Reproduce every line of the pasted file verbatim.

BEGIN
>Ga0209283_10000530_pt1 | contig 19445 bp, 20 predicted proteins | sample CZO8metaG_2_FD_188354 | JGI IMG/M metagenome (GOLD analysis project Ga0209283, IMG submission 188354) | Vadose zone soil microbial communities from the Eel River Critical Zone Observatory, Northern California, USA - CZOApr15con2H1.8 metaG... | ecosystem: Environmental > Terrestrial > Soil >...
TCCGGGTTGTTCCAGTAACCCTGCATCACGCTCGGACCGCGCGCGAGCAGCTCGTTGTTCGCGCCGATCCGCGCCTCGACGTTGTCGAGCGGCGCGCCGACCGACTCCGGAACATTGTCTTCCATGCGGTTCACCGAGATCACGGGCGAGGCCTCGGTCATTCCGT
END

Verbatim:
>Ga0209283_10000530_pt1 | contig 19445 bp, 20 predicted proteins | sample CZO8metaG_2_FD_188354 | JGI IMG/M metagenome (GOLD analysis project Ga0209283, IMG submission 188354) | Vadose zone soil microbial communities from the Eel River Critical Zone Observatory, Northern California, USA - CZOApr15con2H1.8 metaG... | ecosystem: Environmental > Terrestrial > Soil >...
TCCGGGTTGTTCCAGTAACCCTGCATCACGCTCGGACCGCGCGCGAGCAGCTCGTTGTTCGCGCCGATCCGCGCCTCGACGTTGTCGAGCGGCGCGCCGACCGACTCCGGAACATTGTCTTCCATGCGGTTCACCGAGATCACGGGCGAGGCCTCGGTCATTCCGT